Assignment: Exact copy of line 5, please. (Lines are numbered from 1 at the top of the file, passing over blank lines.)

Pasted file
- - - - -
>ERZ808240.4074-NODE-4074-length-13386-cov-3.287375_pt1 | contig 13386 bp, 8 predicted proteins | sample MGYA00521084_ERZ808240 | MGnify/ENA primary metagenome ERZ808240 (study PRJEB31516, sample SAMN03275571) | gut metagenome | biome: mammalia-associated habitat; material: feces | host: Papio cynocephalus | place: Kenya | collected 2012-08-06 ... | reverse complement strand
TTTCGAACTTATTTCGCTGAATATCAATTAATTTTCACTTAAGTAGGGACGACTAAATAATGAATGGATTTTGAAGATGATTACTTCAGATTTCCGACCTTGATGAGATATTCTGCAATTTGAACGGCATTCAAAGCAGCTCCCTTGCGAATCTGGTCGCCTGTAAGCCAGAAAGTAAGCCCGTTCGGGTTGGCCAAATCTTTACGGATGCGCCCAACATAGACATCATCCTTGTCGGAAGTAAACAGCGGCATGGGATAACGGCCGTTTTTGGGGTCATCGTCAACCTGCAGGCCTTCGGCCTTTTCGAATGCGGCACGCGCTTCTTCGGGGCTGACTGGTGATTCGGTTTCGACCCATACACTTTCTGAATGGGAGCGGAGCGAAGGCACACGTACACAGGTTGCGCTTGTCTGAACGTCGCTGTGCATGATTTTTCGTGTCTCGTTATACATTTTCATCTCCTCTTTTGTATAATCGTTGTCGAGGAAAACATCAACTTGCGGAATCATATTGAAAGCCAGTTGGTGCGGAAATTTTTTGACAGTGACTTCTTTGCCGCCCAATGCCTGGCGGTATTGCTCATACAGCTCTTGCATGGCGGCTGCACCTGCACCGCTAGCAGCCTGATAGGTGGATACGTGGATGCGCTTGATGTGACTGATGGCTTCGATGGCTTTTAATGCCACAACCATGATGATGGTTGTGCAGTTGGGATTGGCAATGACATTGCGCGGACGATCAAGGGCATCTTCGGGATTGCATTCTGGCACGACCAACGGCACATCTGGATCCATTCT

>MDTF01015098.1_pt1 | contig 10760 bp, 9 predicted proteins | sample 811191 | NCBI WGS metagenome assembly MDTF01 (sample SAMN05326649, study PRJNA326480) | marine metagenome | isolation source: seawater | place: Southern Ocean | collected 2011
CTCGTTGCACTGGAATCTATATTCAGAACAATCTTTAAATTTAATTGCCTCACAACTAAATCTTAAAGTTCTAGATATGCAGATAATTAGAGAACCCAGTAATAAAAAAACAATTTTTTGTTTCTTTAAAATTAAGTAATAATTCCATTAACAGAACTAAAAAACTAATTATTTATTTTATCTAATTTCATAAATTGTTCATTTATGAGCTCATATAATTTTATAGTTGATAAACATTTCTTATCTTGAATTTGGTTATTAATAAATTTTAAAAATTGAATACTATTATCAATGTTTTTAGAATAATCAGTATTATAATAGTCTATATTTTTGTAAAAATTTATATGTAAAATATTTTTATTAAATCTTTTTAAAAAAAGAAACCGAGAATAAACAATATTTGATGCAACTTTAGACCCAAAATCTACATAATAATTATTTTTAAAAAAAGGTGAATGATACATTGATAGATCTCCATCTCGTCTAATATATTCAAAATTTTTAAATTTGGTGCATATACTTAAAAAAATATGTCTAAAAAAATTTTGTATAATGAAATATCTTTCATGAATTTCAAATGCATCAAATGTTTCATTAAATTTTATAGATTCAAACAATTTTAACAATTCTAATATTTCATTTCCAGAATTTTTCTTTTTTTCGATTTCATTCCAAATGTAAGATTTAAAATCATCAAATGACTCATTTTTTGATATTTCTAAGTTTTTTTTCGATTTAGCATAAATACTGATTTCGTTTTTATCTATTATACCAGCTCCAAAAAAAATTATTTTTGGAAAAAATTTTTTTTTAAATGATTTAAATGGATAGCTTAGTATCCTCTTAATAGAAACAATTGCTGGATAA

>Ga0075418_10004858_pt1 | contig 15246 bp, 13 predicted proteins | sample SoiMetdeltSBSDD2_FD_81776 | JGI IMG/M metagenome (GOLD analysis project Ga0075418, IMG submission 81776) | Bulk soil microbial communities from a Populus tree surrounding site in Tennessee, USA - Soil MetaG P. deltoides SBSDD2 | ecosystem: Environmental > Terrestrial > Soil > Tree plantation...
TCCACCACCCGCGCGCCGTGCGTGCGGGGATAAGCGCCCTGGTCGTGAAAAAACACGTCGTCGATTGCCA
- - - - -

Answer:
>Ga0075418_10004858_pt1 | contig 15246 bp, 13 predicted proteins | sample SoiMetdeltSBSDD2_FD_81776 | JGI IMG/M metagenome (GOLD analysis project Ga0075418, IMG submission 81776) | Bulk soil microbial communities from a Populus tree surrounding site in Tennessee, USA - Soil MetaG P. deltoides SBSDD2 | ecosystem: Environmental > Terrestrial > Soil > Tree plantation...